Plastic Pollution Working Group Members
Dr. Dunphy-Daly’s research focuses on the role of policy and technology in reducing marine plastic pollution. She is interested in how regulations for other pollutants have led to improved technology and how we can apply these frameworks to the plastic pollution pandemic. Dr. Dunphy-Daly co-lead a Bass Connections team on the bioremediation of plastic pollution to conserve marine biodiversity, and she works to engage students in research aimed at ways to reduce the human impact on our marine environment.
Dr. Will Eward is a physician-scientist at Duke University where he specializes in the treatment and study of Sarcoma. As a dual DVM-MD with expertise in comparative models of cancer, Will serves as Executive Director of the Duke University Comparative Oncology Group. Although his lab primarily studies cancer, they are very interested in plastic waster because it can perpetuate carcinogens in the environment. Will’s research includes how we can transform plastic waste into a biodegradable substrate. Will is a team leader for the Bass Connections team on Bioremediation of Plastic Pollution to Conserve Marine Biodiversity.
Our lab is interested in exploring the microbial ecological impacts of emerging contaminants and specifically the biodegradation of plastics in aquatic environments.
Dr. Read's research interests are in the conservation biology of long-lived marine vertebrates, particularly marine mammals, seabirds and sea turtles. Much of his current research documents the effects of human activities on populations of these species and attempts to find solutions to such conflicts. This work involves field work, experimentation and modeling. He is particularly interested in the development and application of new conservation tools. Dr. Read serves as a faculty contributor for the Bass Connections Team Bioremediation of Plastic Pollution to Conserve Marine Biodiversity.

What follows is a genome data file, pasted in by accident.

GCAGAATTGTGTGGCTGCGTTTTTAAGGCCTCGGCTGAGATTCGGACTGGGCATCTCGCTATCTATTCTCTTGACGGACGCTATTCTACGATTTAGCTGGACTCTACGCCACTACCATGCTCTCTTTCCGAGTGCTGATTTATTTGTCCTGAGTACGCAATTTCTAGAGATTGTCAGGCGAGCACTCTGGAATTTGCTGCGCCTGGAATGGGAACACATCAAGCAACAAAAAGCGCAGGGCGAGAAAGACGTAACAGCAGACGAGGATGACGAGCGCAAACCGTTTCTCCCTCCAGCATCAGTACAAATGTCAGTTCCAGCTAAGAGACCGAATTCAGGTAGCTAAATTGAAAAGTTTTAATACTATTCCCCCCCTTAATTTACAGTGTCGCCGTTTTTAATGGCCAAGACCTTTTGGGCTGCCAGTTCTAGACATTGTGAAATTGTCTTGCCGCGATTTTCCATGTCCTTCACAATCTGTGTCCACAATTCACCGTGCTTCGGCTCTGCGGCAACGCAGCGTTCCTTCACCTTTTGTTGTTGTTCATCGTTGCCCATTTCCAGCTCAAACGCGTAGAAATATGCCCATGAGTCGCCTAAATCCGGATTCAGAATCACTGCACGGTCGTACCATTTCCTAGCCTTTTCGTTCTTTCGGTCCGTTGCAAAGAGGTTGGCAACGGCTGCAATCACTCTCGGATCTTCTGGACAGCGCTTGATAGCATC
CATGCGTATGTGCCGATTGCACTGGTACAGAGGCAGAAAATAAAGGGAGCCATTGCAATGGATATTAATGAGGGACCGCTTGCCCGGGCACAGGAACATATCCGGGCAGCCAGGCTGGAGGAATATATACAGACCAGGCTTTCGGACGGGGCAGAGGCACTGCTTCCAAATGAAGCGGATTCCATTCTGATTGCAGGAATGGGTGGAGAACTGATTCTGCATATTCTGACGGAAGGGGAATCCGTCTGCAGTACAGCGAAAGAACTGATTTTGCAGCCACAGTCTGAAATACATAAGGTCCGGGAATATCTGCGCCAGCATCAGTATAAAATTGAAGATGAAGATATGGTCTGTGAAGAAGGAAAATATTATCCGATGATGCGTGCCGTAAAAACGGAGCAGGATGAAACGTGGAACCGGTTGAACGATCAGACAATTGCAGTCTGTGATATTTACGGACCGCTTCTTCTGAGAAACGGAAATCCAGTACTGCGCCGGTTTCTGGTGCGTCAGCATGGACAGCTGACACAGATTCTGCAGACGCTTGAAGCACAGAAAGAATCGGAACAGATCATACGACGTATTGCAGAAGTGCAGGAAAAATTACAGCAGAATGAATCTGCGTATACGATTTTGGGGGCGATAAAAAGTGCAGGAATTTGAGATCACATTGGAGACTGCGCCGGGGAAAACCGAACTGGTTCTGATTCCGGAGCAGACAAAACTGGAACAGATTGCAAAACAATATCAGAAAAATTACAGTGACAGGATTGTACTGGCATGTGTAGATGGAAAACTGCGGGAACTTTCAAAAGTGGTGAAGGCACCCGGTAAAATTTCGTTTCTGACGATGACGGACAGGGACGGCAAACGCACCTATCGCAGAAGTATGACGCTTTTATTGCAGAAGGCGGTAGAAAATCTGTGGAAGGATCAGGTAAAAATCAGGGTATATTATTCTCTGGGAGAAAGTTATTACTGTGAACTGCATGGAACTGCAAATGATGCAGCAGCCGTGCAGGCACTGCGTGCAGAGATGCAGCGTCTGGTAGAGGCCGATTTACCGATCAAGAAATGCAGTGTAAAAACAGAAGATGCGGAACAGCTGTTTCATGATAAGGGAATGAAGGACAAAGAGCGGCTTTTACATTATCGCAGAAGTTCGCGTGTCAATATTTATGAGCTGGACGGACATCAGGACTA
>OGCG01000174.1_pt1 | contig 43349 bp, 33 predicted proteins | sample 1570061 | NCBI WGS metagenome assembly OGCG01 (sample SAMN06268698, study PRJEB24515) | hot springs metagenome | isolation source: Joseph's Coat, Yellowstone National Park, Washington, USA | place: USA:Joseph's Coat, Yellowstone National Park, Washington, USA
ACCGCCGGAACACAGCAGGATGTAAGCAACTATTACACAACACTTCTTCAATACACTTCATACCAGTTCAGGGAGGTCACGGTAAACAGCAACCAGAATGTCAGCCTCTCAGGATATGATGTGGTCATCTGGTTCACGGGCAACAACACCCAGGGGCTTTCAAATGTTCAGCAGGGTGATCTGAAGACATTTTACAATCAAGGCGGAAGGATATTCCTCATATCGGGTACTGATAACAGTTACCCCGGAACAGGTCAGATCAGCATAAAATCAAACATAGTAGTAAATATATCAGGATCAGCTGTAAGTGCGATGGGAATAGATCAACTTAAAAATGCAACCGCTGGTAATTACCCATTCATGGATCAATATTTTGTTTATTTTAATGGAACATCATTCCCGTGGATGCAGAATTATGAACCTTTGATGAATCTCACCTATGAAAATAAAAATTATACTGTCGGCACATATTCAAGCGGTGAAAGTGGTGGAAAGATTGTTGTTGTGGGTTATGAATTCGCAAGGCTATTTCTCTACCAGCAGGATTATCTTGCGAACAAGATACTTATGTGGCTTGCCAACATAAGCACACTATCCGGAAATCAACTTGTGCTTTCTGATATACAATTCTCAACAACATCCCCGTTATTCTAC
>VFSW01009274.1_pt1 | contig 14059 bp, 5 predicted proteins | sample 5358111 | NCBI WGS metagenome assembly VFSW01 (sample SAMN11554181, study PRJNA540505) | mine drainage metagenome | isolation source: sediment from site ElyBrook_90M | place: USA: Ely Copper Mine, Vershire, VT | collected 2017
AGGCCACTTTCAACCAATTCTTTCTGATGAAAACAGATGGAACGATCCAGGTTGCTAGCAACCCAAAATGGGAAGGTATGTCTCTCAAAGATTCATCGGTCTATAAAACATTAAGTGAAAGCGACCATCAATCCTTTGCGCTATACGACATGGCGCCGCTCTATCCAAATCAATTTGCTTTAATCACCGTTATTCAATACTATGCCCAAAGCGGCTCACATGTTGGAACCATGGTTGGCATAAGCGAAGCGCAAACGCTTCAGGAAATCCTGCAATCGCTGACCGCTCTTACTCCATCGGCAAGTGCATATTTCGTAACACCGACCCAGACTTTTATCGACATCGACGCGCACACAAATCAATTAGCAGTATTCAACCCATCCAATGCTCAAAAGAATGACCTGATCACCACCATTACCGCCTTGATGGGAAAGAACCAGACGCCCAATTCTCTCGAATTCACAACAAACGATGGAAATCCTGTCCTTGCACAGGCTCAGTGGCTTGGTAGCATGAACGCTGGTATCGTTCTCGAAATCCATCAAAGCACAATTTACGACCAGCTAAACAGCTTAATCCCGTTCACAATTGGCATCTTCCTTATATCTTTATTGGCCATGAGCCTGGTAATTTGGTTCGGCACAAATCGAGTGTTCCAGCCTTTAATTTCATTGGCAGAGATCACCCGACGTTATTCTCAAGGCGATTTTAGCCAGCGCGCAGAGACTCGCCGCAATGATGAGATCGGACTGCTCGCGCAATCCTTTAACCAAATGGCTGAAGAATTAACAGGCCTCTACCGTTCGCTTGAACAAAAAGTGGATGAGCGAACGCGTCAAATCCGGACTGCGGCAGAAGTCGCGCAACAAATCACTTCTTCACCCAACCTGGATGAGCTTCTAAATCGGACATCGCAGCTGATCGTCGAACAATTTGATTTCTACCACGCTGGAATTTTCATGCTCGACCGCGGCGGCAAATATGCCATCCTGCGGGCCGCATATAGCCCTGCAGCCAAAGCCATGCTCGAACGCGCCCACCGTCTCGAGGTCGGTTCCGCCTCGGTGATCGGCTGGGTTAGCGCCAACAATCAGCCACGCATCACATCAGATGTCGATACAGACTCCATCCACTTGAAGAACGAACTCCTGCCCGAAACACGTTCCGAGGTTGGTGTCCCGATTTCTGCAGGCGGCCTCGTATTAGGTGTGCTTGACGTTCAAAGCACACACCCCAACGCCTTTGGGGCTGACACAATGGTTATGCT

Dr. Rittschof’s research is focused on the toxicology and physiological impacts on marine animals of molecules leaching from plastics, the flavors of plastics that cause plastics to be consumed, the impacts of consumption on animals eating plastic and the role of plastics as platforms for delivery of biologically active molecules to animals and for removal of biologically active molecules from animals. The lab’s goal is to inform policy and manufacturing processes.
Dr. Somarelli’s team is trying tackle the plastic waste pandemic in the following ways: 1) developing new enzymes and microbial systems to biodegrade plastic, 2) using bioinformatics to identify enzymes with plastic degrading capability, 3) understanding the influence of plastic ingestion as a carrier of environmental toxins, and 4) engaging students in research aimed at improving societal understanding of humanity's negative impacts on the environment and human health.